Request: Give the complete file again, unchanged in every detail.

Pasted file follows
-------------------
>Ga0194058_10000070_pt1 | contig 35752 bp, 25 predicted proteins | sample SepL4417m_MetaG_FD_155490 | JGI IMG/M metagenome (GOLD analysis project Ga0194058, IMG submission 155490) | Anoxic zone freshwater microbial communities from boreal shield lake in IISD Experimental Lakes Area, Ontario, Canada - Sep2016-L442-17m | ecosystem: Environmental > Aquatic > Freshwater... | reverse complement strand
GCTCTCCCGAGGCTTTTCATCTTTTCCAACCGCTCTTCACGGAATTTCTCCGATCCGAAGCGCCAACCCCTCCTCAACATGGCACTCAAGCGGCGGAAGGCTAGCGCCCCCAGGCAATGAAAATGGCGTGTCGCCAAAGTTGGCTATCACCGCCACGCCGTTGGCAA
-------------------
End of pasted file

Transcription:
>Ga0194058_10000070_pt1 | contig 35752 bp, 25 predicted proteins | sample SepL4417m_MetaG_FD_155490 | JGI IMG/M metagenome (GOLD analysis project Ga0194058, IMG submission 155490) | Anoxic zone freshwater microbial communities from boreal shield lake in IISD Experimental Lakes Area, Ontario, Canada - Sep2016-L442-17m | ecosystem: Environmental > Aquatic > Freshwater... | reverse complement strand
GCTCTCCCGAGGCTTTTCATCTTTTCCAACCGCTCTTCACGGAATTTCTCCGATCCGAAGCGCCAACCCCTCCTCAACATGGCACTCAAGCGGCGGAAGGCTAGCGCCCCCAGGCAATGAAAATGGCGTGTCGCCAAAGTTGGCTATCACCGCCACGCCGTTGGCAA